Foreign direct investment (FDI) screening and export control may be considered as two sides of the same coin, as screening checks investments into a country against national or economic security standards, while export control does the same for exports that leave a country. Today’s discussion in these fields is shaped by concerns that technologies being developed indigenously by China may undermine the national or economic security of Western countries.
Responding to this challenge, the US government today seeks to protect the technological advantage that the United States still has over China in high-tech and intellectual property (IP)-sensitive industries. Some US officials seem determined to contain China, or at least to slow its rise significantly until the US believes it has guaranteed its own technological superiority. Next to tariffs and investment screening, Washington now seems intent to use export controls as a tool to curb China’s technological rise.
In a fashion reminiscent of traditional dual-use export control, Washington is pushing through expansive domestic regulations governing the export of emerging technologies. The proposed reforms to control the export of US technologies and products, outlined in the Export Control Reform Act (ECRA), largely mirror the intelligent manufacturing sectors identified in the Made in China 2025 (MIC2025) industrial policy. In all this, Washington seeks to ensure not only its competitive advantage but also its power to design the standards and norms of the future. Importantly, the US demands support from its (alliance) partners in its trade–tech stand-off with China, as illustrated by the call to ban Huawei from providing 5G infrastructure.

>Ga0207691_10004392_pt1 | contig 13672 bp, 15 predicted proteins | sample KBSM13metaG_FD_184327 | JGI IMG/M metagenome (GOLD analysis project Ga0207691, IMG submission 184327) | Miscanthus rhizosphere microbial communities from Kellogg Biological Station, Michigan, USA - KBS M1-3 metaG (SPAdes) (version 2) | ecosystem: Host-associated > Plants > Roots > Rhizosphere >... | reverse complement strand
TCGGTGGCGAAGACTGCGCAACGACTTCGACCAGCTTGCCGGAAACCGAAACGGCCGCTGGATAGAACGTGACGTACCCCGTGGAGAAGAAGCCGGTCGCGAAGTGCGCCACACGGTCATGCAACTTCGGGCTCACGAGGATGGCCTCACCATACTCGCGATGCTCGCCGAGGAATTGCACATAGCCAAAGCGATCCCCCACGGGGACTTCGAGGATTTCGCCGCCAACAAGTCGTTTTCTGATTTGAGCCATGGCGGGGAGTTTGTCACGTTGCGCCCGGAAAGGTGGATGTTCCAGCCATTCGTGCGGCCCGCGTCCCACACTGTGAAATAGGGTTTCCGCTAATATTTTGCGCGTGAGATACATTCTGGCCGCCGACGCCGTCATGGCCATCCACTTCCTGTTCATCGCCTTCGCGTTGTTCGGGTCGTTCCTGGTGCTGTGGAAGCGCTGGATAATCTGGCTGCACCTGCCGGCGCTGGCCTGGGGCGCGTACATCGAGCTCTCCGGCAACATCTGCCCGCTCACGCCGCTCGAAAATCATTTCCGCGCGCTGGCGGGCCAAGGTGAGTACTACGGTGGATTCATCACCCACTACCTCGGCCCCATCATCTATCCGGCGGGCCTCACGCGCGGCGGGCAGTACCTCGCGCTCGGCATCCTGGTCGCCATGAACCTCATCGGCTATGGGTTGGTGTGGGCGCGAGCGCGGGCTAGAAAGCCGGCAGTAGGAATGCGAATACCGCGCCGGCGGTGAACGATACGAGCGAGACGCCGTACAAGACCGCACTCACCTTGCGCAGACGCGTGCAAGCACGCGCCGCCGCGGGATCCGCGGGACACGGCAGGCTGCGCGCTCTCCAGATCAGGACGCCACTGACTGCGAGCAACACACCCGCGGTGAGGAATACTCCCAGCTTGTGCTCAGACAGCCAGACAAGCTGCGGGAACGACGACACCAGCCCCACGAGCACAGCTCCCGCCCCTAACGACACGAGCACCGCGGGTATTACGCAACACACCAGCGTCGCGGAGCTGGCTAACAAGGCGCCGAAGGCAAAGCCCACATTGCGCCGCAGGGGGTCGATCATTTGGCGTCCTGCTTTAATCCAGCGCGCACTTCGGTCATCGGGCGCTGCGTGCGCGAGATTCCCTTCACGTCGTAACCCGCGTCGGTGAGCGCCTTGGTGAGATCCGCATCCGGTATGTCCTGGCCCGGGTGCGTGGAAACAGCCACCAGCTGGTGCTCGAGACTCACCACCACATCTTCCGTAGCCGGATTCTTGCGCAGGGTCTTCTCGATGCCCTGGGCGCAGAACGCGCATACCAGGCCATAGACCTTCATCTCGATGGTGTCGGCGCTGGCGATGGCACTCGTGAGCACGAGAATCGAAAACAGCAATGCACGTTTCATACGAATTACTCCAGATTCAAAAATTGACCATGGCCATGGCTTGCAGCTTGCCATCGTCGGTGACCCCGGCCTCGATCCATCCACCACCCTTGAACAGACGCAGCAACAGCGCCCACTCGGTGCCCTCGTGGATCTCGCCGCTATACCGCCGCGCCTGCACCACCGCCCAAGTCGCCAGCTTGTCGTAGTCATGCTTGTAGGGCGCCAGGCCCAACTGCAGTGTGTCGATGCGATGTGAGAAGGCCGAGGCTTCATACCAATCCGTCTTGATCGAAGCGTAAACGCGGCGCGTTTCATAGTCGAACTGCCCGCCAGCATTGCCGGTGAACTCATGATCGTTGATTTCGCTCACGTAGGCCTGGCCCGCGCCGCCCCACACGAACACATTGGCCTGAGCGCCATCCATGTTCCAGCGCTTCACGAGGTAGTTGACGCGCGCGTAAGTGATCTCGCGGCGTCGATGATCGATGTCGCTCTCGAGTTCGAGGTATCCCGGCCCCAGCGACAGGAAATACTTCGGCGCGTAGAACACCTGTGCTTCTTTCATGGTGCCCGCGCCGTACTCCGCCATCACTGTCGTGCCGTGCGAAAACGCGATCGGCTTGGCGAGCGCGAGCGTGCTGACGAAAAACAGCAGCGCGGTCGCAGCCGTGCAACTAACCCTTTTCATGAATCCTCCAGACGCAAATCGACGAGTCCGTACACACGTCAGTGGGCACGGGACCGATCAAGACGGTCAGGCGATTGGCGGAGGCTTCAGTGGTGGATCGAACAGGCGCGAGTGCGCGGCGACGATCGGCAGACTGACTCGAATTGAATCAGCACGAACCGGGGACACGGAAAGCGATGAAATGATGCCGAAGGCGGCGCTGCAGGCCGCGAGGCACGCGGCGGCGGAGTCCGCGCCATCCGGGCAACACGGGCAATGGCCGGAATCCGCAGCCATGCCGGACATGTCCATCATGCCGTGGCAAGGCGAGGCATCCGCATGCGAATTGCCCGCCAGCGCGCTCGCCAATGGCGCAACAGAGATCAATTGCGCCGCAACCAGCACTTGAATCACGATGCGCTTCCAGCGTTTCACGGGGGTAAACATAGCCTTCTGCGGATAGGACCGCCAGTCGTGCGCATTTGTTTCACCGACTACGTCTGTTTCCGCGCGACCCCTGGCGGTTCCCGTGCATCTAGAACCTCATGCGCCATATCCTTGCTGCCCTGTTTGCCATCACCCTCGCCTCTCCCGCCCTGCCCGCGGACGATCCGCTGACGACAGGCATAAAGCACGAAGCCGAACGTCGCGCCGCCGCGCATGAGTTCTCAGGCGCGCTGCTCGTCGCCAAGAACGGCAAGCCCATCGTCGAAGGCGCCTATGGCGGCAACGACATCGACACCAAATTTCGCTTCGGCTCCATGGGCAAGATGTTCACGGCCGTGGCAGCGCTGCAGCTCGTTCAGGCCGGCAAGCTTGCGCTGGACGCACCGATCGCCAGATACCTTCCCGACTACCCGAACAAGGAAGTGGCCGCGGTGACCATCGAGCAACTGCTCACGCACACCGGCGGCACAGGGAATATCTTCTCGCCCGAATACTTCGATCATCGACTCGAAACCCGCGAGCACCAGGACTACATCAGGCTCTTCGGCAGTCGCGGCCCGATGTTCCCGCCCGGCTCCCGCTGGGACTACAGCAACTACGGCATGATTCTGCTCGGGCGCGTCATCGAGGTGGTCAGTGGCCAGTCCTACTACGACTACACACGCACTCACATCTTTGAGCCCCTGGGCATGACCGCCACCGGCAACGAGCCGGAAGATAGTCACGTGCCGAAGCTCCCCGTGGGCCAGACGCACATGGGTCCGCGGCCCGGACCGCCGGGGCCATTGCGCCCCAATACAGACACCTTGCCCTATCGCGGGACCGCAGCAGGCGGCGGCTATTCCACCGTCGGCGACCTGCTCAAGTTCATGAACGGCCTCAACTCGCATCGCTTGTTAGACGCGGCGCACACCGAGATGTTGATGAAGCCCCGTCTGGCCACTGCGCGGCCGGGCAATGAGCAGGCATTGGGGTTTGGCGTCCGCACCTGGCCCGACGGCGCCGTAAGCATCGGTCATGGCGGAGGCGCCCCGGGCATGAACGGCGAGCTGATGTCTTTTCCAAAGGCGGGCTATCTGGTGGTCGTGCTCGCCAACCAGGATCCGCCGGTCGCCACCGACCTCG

Even though this unilateral move is aimed at China, the EU countries will also be impacted by US export control reforms, which will require action on their part. While European countries, including share the United States’ concerns regarding the application of certain emerging technologies by the Chinese government and the proliferation of Chinese norms and standards through the (re-)export of these technologies, they do not support US attempts to contain China’s technological rise in this absolute way. The proposed measures have the potential to restrict significantly operations of companies working in and with the US and, as an extension, to fragment global value-chains and research and innovation networks.